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FTF is Back and Better Than Ever!

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It’s hard to believe that we are kicking of our 3rd season of Food Truck Friday with the Bozeman community, but it’s happening folks! You’ll find your favorites in the lot: Grille 406, Mo’Bowls, Tumbleweeds, Oba Acai, and we are really excited to introduce Sauce! to the FTF faithful! So, in celebration of Food Truck Friday III we’re dedicating this next couple of blog posts to the trucks of FTF. First up Sauce! and Oba.

Meet Sauce!
sauce food truck

When & How did you get started in the Food Truck Biz?

In may 2016 Sauce opened. After culinary school and a number of years working as a chef, I knew I wanted to have my own business, but not necessarily a brick and mortar restaurant. In late 2015, everything seemed to come together and the time was right to buy the truck and start Sauce!

What’s your favorite dish that you serve?

Our Bahn Mi Sandwich. It’s also a customer favorite!

food truck friday, bahn mi
Sauce’s signature sandwich: the Bahn Mi.

What’s your favorite thing about being in the Food Truck Biz?

The food truck and catering business is so dynamic that it always keeps me on my toes. We love being able to provide great local food to a variety of clientele, from global street food served from the truck to coursed out farm to table meals for special events. Gallatin Valley has so many incredible producers which allows us to source our ingredients locally and change our menus based on what is in season and freshest. Also, we have the best staff in the business (though we are probably biased) and are fortunate to be part of a great community of mobile vendors in Bozeman.

Where’s your regular perch?

We move around Bozeman and the surrounding area. That’s the beauty of being on wheels! This year we have ramped up the catering side of the business and will be doing a lot of private events like weddings and corporate parties. We will never abandon the food truck side though and you can find us at festivals like Red Ants Pants Music Festival and the Montana Folk Festival, weekly events like Mobile Mondays at The Emerson, Music on Main, and of course Food Truck Fridays.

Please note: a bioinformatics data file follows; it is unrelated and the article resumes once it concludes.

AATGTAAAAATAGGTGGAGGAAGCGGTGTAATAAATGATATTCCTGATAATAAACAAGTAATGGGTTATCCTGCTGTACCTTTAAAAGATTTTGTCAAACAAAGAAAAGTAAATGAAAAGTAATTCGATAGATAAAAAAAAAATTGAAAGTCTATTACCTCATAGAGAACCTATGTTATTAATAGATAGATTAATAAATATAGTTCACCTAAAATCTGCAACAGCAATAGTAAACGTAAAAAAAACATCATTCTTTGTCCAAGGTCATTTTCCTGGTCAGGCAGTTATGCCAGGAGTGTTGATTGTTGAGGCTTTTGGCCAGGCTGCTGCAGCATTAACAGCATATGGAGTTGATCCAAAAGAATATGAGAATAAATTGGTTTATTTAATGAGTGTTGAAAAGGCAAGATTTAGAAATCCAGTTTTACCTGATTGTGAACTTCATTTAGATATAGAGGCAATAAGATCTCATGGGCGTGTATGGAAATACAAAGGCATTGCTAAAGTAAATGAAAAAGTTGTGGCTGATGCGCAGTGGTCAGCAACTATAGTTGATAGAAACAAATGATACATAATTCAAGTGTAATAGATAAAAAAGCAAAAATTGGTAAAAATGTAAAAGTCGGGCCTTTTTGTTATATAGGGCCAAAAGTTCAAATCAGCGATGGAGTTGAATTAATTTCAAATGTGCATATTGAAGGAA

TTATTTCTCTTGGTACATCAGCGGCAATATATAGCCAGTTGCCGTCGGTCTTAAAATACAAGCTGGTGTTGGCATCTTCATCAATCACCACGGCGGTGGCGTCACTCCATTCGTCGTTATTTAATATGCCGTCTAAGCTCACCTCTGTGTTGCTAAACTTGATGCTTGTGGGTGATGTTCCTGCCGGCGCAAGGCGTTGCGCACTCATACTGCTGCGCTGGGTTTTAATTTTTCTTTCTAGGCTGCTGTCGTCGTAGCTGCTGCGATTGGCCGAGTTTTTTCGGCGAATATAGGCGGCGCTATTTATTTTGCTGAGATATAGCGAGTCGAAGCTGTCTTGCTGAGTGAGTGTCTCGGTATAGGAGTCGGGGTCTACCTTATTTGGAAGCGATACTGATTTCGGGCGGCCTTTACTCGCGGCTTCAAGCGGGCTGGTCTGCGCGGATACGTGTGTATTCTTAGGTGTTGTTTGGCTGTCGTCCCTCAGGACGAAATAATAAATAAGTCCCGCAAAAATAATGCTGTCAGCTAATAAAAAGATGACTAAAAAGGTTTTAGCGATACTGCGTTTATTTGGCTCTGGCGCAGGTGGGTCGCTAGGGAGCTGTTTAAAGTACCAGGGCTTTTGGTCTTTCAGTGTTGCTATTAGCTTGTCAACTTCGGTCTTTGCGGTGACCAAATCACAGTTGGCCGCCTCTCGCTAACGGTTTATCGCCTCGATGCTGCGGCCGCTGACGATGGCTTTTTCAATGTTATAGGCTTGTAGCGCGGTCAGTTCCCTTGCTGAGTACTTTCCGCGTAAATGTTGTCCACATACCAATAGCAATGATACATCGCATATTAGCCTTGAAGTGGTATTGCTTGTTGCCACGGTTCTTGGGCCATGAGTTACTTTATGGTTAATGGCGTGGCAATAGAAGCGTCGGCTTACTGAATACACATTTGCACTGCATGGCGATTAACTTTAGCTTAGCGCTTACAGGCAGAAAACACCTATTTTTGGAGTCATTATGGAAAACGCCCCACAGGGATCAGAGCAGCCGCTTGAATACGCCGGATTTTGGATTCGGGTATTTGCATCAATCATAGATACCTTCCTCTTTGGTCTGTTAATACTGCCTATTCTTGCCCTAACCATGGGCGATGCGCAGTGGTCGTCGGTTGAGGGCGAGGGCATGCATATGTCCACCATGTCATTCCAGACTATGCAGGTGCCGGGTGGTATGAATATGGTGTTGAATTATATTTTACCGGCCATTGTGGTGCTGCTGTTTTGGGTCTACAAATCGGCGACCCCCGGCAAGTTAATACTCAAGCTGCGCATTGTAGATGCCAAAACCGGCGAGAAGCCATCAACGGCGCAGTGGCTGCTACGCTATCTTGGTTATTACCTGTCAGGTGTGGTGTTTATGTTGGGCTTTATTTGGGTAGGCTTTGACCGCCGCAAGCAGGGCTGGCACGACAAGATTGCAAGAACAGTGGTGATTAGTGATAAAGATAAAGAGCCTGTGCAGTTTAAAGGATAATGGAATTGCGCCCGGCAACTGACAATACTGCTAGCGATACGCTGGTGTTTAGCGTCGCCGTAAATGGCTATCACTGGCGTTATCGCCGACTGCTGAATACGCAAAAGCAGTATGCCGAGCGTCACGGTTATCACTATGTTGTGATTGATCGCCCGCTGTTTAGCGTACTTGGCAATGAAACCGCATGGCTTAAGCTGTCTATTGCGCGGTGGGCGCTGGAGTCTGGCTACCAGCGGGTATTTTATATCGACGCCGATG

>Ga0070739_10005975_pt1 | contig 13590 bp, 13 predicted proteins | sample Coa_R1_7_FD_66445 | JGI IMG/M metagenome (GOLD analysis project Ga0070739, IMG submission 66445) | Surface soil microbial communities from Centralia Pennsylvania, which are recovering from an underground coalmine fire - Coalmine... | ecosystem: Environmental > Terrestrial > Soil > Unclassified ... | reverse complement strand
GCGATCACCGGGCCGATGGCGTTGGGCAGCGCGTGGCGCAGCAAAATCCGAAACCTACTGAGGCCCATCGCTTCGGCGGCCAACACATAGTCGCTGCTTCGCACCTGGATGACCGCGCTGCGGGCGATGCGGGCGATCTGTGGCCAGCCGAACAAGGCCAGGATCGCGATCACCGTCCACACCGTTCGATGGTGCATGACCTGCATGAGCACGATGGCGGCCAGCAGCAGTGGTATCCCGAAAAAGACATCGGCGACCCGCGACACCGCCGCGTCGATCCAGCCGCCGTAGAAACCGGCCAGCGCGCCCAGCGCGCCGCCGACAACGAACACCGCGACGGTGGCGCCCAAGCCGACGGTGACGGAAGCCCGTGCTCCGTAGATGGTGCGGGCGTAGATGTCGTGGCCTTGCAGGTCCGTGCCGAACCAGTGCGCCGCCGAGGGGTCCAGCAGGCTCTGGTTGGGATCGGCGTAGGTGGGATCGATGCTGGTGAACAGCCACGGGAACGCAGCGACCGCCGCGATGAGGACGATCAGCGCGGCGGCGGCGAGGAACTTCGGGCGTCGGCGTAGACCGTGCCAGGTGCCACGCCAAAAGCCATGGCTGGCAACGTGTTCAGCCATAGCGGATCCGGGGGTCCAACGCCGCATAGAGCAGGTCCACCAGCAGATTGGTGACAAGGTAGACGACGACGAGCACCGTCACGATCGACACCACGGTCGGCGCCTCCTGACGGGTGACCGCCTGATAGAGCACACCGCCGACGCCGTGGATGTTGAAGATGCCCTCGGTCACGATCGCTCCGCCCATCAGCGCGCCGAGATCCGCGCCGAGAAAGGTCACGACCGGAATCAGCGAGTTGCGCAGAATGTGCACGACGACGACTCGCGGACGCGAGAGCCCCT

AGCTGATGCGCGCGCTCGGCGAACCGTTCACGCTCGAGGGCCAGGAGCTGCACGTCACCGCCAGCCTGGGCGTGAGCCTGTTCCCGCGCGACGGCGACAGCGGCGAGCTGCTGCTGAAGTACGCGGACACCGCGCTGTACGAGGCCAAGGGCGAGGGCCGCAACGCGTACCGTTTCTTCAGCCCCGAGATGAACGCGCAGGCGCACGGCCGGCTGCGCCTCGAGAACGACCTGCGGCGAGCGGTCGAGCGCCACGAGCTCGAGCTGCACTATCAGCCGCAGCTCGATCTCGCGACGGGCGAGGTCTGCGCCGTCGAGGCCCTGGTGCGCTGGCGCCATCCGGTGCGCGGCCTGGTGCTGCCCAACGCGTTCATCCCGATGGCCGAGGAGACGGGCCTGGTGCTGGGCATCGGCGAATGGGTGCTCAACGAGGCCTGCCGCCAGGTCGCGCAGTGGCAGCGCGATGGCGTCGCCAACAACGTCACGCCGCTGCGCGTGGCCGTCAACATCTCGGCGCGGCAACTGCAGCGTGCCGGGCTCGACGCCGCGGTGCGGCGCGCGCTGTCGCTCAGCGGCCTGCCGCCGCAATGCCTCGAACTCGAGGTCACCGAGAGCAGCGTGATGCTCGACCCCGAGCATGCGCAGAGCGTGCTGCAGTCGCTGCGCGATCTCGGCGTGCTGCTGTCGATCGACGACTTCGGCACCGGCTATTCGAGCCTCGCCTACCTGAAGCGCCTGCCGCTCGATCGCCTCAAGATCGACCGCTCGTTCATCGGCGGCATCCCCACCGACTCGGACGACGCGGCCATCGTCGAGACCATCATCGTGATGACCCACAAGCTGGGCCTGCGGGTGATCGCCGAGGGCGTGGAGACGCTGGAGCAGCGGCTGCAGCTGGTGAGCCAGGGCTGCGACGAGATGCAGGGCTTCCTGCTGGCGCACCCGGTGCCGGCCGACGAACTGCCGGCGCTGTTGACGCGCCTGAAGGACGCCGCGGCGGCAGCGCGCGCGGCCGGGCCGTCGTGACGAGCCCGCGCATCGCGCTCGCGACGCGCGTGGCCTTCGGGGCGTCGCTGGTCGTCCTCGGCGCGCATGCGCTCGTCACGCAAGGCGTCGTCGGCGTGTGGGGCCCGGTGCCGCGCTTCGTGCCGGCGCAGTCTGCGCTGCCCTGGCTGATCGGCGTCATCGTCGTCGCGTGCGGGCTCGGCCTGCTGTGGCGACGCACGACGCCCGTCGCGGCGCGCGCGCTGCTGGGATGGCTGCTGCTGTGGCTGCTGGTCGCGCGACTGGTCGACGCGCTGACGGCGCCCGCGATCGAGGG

Sauce's taco offerings range from carnitas to shrimp.
Sauce’s taco offerings range from carnitas to shrimp.

Do you have a favorite event/venue?

Music on Main

Where did your truck come from?

The truck is an old laundry delivery truck from Livingston that was converted to a food truck by the previous owner. It was formally the Amok truck in Bozeman

Last three Google Searches.

Bozeman weather, Bridger Bowl live cams, Yellowstone River fly fishing report

What’s on your playlist.

LCD Sound System, Talking Heads, and Paul Simon

Meet Oba!

food cart

When & How did you get started in the Food Cart biz?

The cart was opened Late April Early May after a trip home to Brazil.

Why smoothie bowls?

Because its a piece of home (Brazil) here in our new home


Tell me a little about Acai and Pitaya?

Acai and Pitaya are some of the worlds best super fruits. Allowing many health benefits with a fun and funky way of eating.

smoothie bowl
The Acai smoothie bowl.

You have a new store front. Where is it located?

Yes we do! We just opened our store next to Kohls. We feature smoothie bowls as well as our favorite Brazilian dishes and more!


What does a acai/pitaya bowl consist of?

We serve Acai and Pitaya Bowls which are both served with granola, your fruit of your choice, and the topped with any other dry topping of your choice.


What’s your favorite thing about being in the Food Cart Biz?

Our Customers, Downtown is such a lively place with tons of friendly people and customers.

Do you have a favorite event/venue? (besides the Architect’s Wife of course 🙂 )
pitaya bowl
The Pitaya bowl.

Farmers Market

There are four owners & I hear there’s an interesting story about how you met. Can you tell me about that?

Basically two love stories with two different couples that started in Brazil then came to Bozeman. We met each other (the other couple) downtown due to our similar language (Portuguese) being spoken. And the rest is history as they say.

Food Truck Friday happens today in the parking lot of Architect’s Wife. Join us for lunch and delicious treats from 11:30 – 2:00 along with Tumbleweed’s, Mo’Bowls, Grille 406, Oba and introducing Sauce!.

Our Mother’s Day Favorites

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Because your mama loves you to the end of the earth and back again. Because she deserves to be pampered and treated like a queen on May 14th. Because she has earned a nice gift. Check out our top picks for Mother’s Day:

mothers-day-2017-web

1. Doris Tray, $260; Textured Glasses, $30 2. Flowers: Art & Bouquets $85.00 3. Brass Bud Vase, $150 4. Paper Sculpture, $150 5. Half Moon Clutch, $92 6. Lines Pillow (New Arrival!), $112